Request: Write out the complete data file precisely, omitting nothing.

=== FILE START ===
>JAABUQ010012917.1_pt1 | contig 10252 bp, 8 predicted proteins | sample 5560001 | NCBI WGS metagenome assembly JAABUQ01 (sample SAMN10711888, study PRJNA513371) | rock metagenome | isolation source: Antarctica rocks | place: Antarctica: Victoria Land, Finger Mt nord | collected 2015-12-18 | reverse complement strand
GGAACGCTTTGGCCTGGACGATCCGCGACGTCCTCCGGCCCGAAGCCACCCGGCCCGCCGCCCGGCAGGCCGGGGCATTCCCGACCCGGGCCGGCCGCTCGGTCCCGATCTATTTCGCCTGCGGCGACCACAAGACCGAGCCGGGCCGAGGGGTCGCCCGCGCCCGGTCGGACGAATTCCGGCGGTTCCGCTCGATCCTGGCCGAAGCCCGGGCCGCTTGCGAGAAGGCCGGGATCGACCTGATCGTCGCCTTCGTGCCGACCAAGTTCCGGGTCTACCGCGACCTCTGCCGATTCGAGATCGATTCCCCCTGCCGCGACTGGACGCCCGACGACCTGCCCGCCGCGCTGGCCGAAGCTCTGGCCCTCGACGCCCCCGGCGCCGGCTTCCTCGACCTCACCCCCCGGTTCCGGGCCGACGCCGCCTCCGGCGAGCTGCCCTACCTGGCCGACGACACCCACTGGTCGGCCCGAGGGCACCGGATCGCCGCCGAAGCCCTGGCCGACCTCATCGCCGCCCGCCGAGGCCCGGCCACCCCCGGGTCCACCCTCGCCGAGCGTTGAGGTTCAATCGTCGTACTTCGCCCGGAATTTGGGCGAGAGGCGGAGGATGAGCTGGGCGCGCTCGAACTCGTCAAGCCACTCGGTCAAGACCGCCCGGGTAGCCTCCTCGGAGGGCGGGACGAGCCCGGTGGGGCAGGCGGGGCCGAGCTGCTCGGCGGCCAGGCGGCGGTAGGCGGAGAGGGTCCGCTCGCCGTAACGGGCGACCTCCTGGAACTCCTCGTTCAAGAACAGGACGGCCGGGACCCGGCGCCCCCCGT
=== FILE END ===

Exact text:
>JAABUQ010012917.1_pt1 | contig 10252 bp, 8 predicted proteins | sample 5560001 | NCBI WGS metagenome assembly JAABUQ01 (sample SAMN10711888, study PRJNA513371) | rock metagenome | isolation source: Antarctica rocks | place: Antarctica: Victoria Land, Finger Mt nord | collected 2015-12-18 | reverse complement strand
GGAACGCTTTGGCCTGGACGATCCGCGACGTCCTCCGGCCCGAAGCCACCCGGCCCGCCGCCCGGCAGGCCGGGGCATTCCCGACCCGGGCCGGCCGCTCGGTCCCGATCTATTTCGCCTGCGGCGACCACAAGACCGAGCCGGGCCGAGGGGTCGCCCGCGCCCGGTCGGACGAATTCCGGCGGTTCCGCTCGATCCTGGCCGAAGCCCGGGCCGCTTGCGAGAAGGCCGGGATCGACCTGATCGTCGCCTTCGTGCCGACCAAGTTCCGGGTCTACCGCGACCTCTGCCGATTCGAGATCGATTCCCCCTGCCGCGACTGGACGCCCGACGACCTGCCCGCCGCGCTGGCCGAAGCTCTGGCCCTCGACGCCCCCGGCGCCGGCTTCCTCGACCTCACCCCCCGGTTCCGGGCCGACGCCGCCTCCGGCGAGCTGCCCTACCTGGCCGACGACACCCACTGGTCGGCCCGAGGGCACCGGATCGCCGCCGAAGCCCTGGCCGACCTCATCGCCGCCCGCCGAGGCCCGGCCACCCCCGGGTCCACCCTCGCCGAGCGTTGAGGTTCAATCGTCGTACTTCGCCCGGAATTTGGGCGAGAGGCGGAGGATGAGCTGGGCGCGCTCGAACTCGTCAAGCCACTCGGTCAAGACCGCCCGGGTAGCCTCCTCGGAGGGCGGGACGAGCCCGGTGGGGCAGGCGGGGCCGAGCTGCTCGGCGGCCAGGCGGCGGTAGGCGGAGAGGGTCCGCTCGCCGTAACGGGCGACCTCCTGGAACTCCTCGTTCAAGAACAGGACGGCCGGGACCCGGCGCCCCCCGT